met-jobs@lists.reading.ac.uk
May 2015
Message 24

[Periods|Index by:DateThreadSubjectAuthor|Date:PreviousNext|Thread:(Previous)(Next)|List Information]

[Met-jobs] PhD studentship at Oxford in ocean biogeochemical modeling

From Samar Khatiwala <samark@earth.ox.ac.uk>
To met-jobs@lists.reading.ac.uk
Date Sat, 9 May 2015 04:56:14 -0400

The Department of Earth Sciences at the University of Oxford and the National 
Oceanography Center have a 4-year Ph.D. studentship in 
ocean biogeochemical modeling funded through the NERC Large Grant Project 
COMICS (Controls over Ocean Mesopelagic Interior 
Carbon Storage). The student will be based at Oxford. This is an exciting 
opportunity for someone with a good first degree in the natural 
sciences, maths or engineering to work on a cutting edge problem at the 
intersection of marine biogeochemistry, mathematical modeling 
and computer science. The studentship start date is October 2015. A brief 
description is given below and further details are available 
at: http://www.earth.ox.ac.uk/graduate_admissions.  

The deadline for applications is 10 June, 2015 and interviews will be held at 
the end of June.

Project title: Toward a mechanistic model of the ocean biological carbon pump

Supervisor: Prof. Samar Khatiwala (samark@earth.ox.ac.uk)
Co-Supervisor: Dr. Adrian Martin (adrian.martin@noc.ac.uk)

Photosynthesis by phytoplankton at the surface of the ocean absorb CO2 from the 
atmosphere to produce organic matter. At the end 
of their life cycle these marine organisms aggregate into large, rapidly 
sinking particles. This sinking organic matter is in turn fed on 
by bacteria and zooplankton, respiring CO2 that can stay dissolved in the deep 
ocean for thousands of years. This set of processes, 
collectively known as the "biological carbon pump" (BCP), is a major pathway by 
which carbon is transported from the atmosphere 
to the deep sea. Understanding the complex processes that control the 
efficiency of the BCP and hence the relative partitioning of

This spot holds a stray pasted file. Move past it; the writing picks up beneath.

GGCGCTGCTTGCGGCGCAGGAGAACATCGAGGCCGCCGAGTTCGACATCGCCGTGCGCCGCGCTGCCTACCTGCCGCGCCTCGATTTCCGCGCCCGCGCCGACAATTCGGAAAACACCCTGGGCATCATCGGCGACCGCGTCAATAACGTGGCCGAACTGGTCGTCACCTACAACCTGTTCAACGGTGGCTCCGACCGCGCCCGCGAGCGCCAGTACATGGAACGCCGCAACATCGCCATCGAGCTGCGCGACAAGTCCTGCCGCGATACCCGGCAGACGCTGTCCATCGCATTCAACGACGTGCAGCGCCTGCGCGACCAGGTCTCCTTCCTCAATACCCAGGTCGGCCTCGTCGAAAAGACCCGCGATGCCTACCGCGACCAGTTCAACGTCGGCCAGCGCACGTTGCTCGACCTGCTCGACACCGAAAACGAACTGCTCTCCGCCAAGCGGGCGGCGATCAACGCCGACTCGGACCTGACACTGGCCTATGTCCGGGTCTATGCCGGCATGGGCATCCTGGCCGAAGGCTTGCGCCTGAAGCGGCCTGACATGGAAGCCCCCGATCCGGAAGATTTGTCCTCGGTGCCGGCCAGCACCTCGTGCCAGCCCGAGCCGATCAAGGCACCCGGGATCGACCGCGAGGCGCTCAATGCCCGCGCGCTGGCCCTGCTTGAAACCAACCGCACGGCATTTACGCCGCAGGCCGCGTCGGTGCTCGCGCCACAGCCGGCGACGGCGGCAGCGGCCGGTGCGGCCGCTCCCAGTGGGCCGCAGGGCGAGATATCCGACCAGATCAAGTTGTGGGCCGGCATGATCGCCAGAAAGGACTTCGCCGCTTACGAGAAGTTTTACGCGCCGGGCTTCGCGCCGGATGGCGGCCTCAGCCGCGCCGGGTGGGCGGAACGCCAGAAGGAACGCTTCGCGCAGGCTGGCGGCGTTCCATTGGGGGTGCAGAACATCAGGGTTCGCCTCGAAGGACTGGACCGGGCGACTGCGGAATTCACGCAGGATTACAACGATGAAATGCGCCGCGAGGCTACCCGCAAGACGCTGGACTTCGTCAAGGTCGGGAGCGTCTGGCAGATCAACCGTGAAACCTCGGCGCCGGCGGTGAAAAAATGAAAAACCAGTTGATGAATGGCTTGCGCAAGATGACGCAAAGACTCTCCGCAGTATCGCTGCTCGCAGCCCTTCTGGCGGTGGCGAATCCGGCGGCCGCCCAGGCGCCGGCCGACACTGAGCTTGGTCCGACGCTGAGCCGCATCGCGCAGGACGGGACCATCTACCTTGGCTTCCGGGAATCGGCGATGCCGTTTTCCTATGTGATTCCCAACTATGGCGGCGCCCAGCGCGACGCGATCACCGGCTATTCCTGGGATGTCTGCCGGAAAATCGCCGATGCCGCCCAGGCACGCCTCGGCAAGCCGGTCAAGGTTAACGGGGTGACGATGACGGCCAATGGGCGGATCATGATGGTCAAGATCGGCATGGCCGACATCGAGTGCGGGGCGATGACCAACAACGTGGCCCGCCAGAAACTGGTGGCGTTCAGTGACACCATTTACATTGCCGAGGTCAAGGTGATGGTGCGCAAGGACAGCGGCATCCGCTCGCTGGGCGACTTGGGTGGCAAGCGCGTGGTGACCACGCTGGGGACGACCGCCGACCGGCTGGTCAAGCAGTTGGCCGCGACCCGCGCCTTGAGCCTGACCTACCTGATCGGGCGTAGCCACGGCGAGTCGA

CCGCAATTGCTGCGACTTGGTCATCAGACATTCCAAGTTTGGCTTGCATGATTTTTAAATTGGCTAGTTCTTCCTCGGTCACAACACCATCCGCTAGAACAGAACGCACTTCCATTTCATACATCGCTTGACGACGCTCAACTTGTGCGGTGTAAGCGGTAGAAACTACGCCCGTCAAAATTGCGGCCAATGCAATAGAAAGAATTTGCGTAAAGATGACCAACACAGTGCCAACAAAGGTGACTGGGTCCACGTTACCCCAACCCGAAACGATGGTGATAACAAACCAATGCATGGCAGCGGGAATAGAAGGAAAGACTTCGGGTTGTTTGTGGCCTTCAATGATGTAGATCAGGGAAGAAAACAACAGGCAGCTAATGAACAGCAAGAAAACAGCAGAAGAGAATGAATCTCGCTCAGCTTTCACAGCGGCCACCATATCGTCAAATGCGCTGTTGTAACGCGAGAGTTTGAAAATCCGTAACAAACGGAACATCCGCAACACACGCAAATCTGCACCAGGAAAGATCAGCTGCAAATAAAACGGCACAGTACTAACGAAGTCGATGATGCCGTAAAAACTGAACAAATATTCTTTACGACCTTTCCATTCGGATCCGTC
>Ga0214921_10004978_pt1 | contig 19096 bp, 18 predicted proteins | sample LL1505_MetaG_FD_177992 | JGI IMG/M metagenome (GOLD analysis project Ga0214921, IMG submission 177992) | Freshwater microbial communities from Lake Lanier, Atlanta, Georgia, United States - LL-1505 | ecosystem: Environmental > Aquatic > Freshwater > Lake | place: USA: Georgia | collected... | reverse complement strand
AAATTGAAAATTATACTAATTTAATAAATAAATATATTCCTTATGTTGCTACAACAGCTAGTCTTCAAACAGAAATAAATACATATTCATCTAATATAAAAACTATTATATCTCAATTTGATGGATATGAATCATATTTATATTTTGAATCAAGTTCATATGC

carbon between the ocean and atmosphere and, ultimately, climate, is thus one 
of the leading problems in oceanography and climate 
science. Current models of the BCP embedded within global climate models do not 
however have a mechanistic representation of the 
BCP. They are thus largely incapable of responding to environmental changes and 
cannot be used to investigate how the BCP will 
evolve in the future or how it may have operated in the past. 

The primary objective of this project is to obtain a mechanistic understanding 
of the BCP and it's response to environmental conditions. 
To achieve this objective, a global model that represents the process through 
which marine particles stick together or break apart will 
be developed. Starting with the growth of phytoplankton at the surface the 
model will use a Lagragian, stochastic approach to explicitly 
simulate the main processes of coagulation and disaggregation affecting the 
sinking of organic particles through the ocean. This model 
of particles and biogeochemistry will interact with ocean circulation as 
simulated by models such as UKESM. To feasibly carry out this 
computation we will exploit programmable GPUs to achieve computational speedup 
of the model and scale it up to run in 3-d. The 
student will not only lead the development of the model-acquiring training and 
skills in marine biogeochemistry, oceanography and 
high performance computing and numerical modeling-but also perform experiments 
to mechanistically explore the BCP’s response to 
climate change. The student will actively collaborate with COMICS team members 
at the National Oceanography Centre, and other 
groups in the US, Germany and France.

The successful applicant, whose first degree might be in physics, chemistry, 
biology, mathematics or engineering, will have strong 
computing skills and an interest in modeling the ocean carbon cycle.




Go to: Periods · List Information · Index by: Date (or Reverse Date), Thread, Subject or Author.